Be it a "wardrobe malfunction" or a fake news report, the American people lose when programming and editorial decisions are moved out of our communities and into corporate boardrooms. The health of our democracy depends on media outlets that are responsive to local needs, receptive to diverse views, and responsible stewards of the public airwaves.

By now, it should be clear as day that the FCC's attempts to loosen U.S. media ownership rules threaten these values. In 2003, when the Commission tried to railroad through major rules changes with minimal public input, it was met with ardent opposition by millions of Americans from across the political spectrum, Members of Congress from both parties, and groups ranging from the National Rifle Association to In 2004, a U.S. Circuit Court echoed this outcry, calling portions of the rules "irrational" and "patently unreasonable" and sending the FCC back to the drawing board.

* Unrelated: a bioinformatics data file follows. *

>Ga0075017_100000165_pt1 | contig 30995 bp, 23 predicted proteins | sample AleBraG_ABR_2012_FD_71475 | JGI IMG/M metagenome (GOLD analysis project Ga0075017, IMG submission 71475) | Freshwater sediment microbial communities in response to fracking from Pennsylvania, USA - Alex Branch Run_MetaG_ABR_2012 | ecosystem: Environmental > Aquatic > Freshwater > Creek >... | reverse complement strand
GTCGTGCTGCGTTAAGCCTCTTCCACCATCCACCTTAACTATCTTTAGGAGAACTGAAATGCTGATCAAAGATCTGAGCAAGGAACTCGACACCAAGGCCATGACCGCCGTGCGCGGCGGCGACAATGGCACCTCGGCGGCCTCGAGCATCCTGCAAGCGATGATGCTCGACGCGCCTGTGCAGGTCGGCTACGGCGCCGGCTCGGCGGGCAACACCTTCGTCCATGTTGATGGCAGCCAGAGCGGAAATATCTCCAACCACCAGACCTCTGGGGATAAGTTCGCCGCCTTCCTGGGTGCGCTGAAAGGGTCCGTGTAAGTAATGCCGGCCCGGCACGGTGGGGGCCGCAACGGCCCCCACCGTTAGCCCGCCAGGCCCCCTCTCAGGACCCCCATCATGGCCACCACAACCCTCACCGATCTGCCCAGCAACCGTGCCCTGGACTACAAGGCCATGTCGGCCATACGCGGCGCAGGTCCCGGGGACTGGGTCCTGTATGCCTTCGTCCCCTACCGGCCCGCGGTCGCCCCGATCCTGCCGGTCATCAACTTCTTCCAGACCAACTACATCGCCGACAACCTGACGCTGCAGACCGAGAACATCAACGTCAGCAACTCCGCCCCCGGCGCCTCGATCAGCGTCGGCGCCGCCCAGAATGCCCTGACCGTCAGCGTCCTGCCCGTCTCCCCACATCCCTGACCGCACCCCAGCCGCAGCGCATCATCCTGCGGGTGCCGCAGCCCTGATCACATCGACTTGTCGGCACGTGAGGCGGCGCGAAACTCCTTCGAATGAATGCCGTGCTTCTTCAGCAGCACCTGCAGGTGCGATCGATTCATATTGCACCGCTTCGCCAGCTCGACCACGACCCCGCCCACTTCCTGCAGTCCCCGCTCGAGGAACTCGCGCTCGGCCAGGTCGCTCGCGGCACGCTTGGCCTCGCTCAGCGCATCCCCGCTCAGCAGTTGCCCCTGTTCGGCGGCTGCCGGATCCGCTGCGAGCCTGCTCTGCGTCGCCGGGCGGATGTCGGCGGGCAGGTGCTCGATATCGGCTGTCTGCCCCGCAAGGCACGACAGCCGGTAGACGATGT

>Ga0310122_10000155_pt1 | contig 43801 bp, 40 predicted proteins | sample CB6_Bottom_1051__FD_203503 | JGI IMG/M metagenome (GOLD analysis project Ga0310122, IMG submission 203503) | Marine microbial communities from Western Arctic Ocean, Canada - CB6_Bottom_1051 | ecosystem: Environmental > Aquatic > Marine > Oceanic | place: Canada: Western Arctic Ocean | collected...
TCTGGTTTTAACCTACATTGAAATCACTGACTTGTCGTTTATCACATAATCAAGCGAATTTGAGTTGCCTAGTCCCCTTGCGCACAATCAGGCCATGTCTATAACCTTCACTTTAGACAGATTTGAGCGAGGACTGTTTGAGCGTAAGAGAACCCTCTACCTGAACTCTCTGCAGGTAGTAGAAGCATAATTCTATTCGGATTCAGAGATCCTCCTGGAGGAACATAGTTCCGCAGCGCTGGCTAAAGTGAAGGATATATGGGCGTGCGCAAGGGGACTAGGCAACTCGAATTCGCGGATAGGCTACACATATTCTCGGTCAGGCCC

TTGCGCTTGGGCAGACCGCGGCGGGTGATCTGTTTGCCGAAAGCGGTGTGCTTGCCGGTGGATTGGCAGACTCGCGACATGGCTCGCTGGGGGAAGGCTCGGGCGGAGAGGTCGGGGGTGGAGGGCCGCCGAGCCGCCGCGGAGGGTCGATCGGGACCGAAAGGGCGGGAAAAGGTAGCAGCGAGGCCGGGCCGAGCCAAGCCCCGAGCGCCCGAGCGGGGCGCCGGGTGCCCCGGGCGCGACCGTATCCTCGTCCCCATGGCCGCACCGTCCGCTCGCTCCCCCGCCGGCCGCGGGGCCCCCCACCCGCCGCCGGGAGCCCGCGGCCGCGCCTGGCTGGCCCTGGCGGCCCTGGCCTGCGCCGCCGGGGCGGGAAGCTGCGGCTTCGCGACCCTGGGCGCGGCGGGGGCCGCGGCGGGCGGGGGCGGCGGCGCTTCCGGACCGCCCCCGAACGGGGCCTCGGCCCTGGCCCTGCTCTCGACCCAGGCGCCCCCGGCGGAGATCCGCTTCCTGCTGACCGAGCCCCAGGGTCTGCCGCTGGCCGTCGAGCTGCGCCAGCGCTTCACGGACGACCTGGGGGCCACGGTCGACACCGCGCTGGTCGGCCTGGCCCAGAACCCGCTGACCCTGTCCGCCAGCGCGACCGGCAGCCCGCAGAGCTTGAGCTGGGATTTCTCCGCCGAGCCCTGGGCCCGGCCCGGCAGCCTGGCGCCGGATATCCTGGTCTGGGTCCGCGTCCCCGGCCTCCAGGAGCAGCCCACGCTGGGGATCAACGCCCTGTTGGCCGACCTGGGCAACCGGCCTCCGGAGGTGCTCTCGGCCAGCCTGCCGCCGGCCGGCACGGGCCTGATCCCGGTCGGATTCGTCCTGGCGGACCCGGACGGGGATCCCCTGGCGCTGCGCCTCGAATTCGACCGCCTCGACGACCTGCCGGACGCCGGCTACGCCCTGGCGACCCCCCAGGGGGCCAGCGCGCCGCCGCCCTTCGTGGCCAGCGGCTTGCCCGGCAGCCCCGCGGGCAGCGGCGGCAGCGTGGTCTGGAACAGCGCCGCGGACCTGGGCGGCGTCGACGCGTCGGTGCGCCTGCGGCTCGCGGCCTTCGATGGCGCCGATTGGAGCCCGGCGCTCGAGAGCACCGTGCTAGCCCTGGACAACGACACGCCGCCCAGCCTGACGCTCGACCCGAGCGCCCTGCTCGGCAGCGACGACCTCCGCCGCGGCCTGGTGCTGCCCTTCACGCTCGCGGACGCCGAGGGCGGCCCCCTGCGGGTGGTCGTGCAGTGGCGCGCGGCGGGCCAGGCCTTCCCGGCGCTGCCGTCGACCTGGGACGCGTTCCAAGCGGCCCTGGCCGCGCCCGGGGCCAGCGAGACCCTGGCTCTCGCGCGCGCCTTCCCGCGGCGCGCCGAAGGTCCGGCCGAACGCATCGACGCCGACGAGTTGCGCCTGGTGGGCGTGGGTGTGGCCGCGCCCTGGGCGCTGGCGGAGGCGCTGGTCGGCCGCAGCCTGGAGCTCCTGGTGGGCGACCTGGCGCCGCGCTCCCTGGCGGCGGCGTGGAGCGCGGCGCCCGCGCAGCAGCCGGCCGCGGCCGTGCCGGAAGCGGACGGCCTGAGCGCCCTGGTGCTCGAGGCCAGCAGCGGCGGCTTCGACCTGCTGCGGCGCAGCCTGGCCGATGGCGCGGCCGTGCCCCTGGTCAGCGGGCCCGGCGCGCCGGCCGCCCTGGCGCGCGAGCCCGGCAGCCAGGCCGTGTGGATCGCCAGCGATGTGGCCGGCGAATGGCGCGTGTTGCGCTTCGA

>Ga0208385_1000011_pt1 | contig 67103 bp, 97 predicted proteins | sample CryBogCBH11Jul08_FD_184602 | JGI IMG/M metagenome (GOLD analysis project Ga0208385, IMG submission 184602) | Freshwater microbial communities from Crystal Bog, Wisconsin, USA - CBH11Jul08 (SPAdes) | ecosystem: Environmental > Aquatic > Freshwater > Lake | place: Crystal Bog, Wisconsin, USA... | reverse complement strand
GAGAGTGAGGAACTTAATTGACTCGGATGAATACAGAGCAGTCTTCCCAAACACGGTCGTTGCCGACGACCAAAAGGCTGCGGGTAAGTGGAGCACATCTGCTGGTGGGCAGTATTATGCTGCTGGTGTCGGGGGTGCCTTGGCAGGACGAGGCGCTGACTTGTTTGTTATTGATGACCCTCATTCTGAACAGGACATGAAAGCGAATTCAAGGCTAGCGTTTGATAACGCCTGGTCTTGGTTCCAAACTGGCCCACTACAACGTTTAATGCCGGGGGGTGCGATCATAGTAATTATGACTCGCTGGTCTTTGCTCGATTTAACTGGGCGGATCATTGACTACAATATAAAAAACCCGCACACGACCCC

If further proof was needed, we received it last week in the form of revelations that the FCC may have suppressed two taxpayer-funded studies on the impact of media consolidation. The first study concluded that local TV stations air more local news than stations owned by networks or media conglomerates, directly contradicting arguments made by the FCC during the 2003 debate. The second found that the number of radio station owners fell by 35 percent between 1996 and 2003, offering further evidence of consolidation in that industry.

I recently authored a letter, cosigned by 33 colleagues, urging the FCC Inspector General to investigate this matter. If the FCC can't be trusted to present the results of its own studies to the American public, how can it be trusted to act in the public's interest when it comes to ownership of our airwaves?